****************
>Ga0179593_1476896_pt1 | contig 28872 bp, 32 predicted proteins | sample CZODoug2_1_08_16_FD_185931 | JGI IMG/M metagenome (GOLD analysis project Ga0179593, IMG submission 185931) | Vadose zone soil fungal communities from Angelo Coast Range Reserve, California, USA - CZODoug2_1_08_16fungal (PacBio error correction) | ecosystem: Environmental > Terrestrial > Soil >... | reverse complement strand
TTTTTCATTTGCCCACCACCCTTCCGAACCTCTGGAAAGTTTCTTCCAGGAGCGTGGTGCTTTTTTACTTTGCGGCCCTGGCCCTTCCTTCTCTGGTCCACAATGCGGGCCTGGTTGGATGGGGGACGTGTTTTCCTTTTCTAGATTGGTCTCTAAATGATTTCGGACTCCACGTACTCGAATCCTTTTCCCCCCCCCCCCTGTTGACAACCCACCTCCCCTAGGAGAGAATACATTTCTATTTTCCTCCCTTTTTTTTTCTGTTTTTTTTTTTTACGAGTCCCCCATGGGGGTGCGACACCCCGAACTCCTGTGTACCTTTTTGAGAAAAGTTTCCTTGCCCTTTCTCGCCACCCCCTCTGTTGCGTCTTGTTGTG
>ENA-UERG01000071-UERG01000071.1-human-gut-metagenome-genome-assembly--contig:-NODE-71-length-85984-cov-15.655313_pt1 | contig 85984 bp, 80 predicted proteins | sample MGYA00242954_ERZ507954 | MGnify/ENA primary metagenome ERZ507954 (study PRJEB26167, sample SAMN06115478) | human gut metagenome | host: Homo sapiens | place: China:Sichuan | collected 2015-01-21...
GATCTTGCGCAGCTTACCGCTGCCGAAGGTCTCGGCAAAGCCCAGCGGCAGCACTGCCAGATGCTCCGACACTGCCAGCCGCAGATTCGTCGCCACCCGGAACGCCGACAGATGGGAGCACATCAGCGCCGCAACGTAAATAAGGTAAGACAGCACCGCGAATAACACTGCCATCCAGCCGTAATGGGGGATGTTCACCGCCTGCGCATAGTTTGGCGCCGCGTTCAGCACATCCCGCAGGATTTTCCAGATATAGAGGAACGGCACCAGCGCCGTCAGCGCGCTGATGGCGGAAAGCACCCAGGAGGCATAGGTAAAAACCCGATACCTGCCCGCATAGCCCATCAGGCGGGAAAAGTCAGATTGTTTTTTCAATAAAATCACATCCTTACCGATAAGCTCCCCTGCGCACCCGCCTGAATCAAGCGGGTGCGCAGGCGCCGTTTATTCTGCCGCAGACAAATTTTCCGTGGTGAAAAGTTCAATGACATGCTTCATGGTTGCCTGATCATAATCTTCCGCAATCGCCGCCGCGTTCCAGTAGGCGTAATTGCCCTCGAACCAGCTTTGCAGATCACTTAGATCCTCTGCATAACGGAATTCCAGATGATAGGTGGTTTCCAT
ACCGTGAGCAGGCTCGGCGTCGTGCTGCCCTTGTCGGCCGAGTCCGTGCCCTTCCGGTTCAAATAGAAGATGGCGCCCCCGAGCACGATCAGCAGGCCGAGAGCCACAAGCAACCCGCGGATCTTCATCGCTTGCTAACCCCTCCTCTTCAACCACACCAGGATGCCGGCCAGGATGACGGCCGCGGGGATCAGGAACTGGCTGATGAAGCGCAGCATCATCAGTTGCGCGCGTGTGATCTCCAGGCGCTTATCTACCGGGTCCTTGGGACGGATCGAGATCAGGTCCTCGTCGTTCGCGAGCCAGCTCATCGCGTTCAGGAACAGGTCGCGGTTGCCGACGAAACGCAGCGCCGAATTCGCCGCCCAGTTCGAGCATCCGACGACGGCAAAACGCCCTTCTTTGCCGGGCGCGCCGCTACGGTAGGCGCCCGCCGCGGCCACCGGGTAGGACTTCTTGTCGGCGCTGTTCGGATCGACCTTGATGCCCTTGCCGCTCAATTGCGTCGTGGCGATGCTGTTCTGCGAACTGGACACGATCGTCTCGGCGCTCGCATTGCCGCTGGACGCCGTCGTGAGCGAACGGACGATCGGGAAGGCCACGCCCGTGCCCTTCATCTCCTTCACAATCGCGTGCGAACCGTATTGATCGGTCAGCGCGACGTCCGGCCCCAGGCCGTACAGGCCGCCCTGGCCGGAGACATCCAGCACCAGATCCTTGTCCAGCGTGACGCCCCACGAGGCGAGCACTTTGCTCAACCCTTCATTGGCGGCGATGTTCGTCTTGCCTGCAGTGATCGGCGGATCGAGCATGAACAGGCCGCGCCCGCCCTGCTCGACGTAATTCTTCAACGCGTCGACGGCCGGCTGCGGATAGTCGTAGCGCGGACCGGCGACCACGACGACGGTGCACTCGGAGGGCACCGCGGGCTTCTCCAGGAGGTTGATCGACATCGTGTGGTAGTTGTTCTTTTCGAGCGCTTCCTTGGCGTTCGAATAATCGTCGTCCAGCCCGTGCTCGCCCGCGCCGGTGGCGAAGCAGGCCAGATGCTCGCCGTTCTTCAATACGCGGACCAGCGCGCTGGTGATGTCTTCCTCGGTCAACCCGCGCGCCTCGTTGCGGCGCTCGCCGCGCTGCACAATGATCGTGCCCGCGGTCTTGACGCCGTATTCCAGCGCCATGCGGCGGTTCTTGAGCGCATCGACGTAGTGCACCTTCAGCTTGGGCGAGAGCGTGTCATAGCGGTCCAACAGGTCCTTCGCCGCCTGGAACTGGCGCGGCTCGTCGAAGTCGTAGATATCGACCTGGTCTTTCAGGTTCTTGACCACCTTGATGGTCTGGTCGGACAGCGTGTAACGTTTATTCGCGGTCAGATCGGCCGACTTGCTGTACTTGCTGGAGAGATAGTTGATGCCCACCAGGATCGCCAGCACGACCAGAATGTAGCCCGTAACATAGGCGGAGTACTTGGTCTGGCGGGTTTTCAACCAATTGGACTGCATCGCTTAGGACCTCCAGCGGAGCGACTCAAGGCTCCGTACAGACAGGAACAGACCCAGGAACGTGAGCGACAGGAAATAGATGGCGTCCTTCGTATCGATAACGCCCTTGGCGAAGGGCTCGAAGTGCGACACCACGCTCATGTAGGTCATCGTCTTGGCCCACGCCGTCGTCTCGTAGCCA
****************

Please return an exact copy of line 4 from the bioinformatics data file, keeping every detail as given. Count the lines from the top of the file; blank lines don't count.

GATCTTGCGCAGCTTACCGCTGCCGAAGGTCTCGGCAAAGCCCAGCGGCAGCACTGCCAGATGCTCCGACACTGCCAGCCGCAGATTCGTCGCCACCCGGAACGCCGACAGATGGGAGCACATCAGCGCCGCAACGTAAATAAGGTAAGACAGCACCGCGAATAACACTGCCATCCAGCCGTAATGGGGGATGTTCACCGCCTGCGCATAGTTTGGCGCCGCGTTCAGCACATCCCGCAGGATTTTCCAGATATAGAGGAACGGCACCAGCGCCGTCAGCGCGCTGATGGCGGAAAGCACCCAGGAGGCATAGGTAAAAACCCGATACCTGCCCGCATAGCCCATCAGGCGGGAAAAGTCAGATTGTTTTTTCAATAAAATCACATCCTTACCGATAAGCTCCCCTGCGCACCCGCCTGAATCAAGCGGGTGCGCAGGCGCCGTTTATTCTGCCGCAGACAAATTTTCCGTGGTGAAAAGTTCAATGACATGCTTCATGGTTGCCTGATCATAATCTTCCGCAATCGCCGCCGCGTTCCAGTAGGCGTAATTGCCCTCGAACCAGCTTTGCAGATCACTTAGATCCTCTGCATAACGGAATTCCAGATGATAGGTGGTTTCCAT